By Richard Smolley
Visiting the Theosophical Societyâ€™s American headquarters, Radha Burnier, president of the international TS in Adyar, India, addressed the staff and volunteers at the Olcott campus in Wheaton on May 23. Although she had last been to the campus three years ago, she told the audience, â€œI have been acquainted with this place probably longer than any of you,â€ her first visit having been during the administration of former TSA president Dora Kunz.
Reminding the staff of the Societyâ€™s long heritage, Burnier went on to recount some of the TSâ€™s history, going back to its first founding in the U.S. in 1875. For that reason, she observed, â€œin Adyar there is a big board, giving the names of sections. The American Section comes first. Not long after, the Indian Section came into existence.â€
Burnier noted that she is having â€œa great deal of contactâ€ with lodges in countries where Theosophy has faced adversity, such as Russia, which now has three lodges, and Pakistan, which has two lodges left. The latter are â€œhaving a very difficult timeâ€ because of the opposition of certain Muslim groups who have even tried to take possession of lodge buildings.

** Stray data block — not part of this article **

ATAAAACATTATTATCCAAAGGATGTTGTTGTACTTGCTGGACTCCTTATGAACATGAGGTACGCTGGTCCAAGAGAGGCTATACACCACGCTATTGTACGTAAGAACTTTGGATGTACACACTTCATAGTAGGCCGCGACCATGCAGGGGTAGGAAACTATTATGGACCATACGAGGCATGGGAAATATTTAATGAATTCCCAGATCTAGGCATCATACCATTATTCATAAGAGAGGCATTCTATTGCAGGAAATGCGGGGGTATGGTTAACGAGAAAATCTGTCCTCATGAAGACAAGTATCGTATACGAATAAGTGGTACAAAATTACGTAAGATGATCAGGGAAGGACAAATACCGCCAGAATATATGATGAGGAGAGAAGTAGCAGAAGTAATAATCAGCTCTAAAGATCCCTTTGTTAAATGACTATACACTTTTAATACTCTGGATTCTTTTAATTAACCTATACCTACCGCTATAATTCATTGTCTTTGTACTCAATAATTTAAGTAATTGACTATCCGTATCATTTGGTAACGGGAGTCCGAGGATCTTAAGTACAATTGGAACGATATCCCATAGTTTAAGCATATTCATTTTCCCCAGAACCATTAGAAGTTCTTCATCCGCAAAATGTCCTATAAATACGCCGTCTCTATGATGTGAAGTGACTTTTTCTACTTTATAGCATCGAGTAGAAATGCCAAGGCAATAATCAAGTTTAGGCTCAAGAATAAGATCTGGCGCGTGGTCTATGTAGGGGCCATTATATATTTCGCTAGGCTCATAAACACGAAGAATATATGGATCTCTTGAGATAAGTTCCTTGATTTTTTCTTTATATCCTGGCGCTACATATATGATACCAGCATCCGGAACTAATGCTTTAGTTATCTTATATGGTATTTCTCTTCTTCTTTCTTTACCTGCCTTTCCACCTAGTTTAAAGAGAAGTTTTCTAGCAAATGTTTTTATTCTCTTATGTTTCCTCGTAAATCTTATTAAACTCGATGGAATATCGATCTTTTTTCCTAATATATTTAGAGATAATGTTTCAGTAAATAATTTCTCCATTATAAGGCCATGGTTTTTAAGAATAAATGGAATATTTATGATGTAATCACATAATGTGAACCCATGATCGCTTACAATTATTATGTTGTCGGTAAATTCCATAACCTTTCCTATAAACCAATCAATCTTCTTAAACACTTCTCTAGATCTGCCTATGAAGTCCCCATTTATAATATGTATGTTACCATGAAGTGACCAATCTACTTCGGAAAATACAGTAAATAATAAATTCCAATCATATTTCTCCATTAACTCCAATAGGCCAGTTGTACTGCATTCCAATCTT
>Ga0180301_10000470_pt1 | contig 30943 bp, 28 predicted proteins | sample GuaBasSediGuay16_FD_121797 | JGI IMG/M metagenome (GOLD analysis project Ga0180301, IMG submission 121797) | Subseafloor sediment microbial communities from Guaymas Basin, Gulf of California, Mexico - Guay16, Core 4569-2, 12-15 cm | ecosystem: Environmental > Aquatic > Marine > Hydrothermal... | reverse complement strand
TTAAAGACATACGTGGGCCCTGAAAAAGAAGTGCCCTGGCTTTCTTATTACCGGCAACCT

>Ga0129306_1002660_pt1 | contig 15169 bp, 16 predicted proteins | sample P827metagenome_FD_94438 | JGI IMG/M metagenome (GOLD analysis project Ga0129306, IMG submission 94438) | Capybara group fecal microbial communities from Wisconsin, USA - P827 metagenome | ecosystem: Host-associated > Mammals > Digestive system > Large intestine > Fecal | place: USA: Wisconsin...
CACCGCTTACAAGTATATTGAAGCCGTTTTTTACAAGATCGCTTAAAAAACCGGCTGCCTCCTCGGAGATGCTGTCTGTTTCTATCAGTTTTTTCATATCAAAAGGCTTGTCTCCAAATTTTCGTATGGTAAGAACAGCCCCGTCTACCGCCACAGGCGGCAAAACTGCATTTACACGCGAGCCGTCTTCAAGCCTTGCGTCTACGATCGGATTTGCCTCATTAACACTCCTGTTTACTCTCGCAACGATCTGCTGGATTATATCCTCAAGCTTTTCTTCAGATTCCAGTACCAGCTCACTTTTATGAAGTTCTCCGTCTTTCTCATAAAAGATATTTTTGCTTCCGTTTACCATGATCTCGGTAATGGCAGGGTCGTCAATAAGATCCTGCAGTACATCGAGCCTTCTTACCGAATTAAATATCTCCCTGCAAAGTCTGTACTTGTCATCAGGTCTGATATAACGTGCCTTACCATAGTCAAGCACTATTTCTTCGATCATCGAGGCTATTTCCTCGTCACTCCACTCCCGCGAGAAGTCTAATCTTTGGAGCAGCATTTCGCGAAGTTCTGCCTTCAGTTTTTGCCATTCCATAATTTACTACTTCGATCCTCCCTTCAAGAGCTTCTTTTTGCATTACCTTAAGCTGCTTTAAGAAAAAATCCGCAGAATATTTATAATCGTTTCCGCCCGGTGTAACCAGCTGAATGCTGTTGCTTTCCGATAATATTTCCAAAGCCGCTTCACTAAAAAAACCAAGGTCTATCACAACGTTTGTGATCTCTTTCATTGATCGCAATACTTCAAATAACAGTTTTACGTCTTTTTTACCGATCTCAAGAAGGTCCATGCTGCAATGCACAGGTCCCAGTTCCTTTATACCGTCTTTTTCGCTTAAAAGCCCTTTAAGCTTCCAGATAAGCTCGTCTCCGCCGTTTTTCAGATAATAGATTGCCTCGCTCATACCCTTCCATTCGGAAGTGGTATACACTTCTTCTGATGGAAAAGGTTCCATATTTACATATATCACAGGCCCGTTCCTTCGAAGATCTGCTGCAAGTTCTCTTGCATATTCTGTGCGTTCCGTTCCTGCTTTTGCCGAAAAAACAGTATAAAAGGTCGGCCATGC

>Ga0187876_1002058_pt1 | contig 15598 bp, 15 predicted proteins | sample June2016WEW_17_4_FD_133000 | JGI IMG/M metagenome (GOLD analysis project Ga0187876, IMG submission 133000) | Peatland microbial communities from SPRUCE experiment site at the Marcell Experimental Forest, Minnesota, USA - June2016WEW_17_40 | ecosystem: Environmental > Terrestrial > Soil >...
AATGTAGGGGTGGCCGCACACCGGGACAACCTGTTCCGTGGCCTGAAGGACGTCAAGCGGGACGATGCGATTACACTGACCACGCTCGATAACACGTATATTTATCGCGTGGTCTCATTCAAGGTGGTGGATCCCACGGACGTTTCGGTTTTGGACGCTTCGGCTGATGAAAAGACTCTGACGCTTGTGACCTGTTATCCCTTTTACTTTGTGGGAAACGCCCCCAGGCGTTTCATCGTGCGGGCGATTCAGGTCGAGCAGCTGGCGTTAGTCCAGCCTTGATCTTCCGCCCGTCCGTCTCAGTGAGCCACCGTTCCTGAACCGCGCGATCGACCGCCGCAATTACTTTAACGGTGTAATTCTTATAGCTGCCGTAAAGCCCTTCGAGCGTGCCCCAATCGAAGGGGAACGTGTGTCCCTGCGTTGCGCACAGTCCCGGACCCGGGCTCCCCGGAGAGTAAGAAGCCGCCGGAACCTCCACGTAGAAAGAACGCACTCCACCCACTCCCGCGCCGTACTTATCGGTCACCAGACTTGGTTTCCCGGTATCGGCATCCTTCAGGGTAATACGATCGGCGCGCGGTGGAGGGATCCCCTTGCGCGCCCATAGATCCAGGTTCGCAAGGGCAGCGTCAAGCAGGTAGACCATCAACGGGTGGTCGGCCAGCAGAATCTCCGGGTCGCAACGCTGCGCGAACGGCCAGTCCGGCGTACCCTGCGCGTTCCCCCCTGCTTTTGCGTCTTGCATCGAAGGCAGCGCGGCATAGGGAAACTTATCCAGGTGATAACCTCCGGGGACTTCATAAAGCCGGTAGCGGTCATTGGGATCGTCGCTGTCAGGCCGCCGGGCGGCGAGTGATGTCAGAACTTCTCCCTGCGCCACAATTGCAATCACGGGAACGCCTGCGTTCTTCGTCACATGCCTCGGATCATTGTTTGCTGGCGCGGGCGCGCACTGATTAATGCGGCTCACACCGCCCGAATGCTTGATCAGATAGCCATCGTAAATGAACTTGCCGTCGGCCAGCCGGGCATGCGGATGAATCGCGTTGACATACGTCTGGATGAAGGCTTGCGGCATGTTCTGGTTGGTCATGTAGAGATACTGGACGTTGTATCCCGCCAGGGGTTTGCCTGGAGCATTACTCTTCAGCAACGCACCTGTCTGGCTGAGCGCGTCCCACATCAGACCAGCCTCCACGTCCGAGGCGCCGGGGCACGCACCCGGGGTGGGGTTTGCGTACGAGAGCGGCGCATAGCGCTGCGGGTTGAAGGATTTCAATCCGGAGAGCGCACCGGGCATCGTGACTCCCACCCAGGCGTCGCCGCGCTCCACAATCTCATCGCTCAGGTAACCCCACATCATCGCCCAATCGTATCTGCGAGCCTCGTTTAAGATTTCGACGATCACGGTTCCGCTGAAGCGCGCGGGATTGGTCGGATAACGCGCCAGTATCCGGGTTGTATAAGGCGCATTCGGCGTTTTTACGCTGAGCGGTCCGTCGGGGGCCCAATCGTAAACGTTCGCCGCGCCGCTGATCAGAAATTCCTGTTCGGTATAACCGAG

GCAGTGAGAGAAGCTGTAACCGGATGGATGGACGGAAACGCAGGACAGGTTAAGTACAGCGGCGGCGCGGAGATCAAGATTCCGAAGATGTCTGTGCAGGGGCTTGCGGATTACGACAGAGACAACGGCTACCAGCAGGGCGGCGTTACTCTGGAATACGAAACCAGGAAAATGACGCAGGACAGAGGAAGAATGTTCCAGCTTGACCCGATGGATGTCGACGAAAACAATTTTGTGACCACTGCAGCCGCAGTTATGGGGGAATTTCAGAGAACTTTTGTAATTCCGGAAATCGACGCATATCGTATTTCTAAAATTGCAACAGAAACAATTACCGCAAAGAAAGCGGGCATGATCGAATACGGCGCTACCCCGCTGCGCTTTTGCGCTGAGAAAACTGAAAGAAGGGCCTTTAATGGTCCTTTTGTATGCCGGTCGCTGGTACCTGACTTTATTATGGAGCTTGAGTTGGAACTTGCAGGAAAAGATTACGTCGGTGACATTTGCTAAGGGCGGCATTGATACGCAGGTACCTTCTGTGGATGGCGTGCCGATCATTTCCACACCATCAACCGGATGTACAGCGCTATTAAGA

In India itself, she said, â€œone of the important aspects of the work is unityâ€ beyond differences of caste and religion. Since its earliest days, Burnier stressed, the Societyâ€™s main goal has been to â€œmake people understand what are the real things, and which ones people should pay attention to.â€ Prime among these has to do with the Societyâ€™s First Object, which espouses the brotherhood of humanity and indeed of all life. â€œWe are different, yet the same,â€ Burnier said. â€œWe are one people from end to end of the earth.â€ For this reason, she said, it is necessary to emphasize love, â€œnot in a physical, material sense, but in a real sense. Love is in essence the realization of the unity of all creatures, to realize it in oneâ€™s heart.â€
To foster awareness of this truth is â€œwhy the Society is being kept aliveâ€ despite ups and downs in membership levels, Burnier went on to say. Describing the TS as â€œa forward-looking movement that will take people very far in their evolution,â€ Burnier looked forward to an increasing influence for the organization. â€œAlthough we are a small society, it is growing and inwardly taking shapeâ€ as a vehicle for helping people to realize â€œthe importance of the unity of human beings.â€
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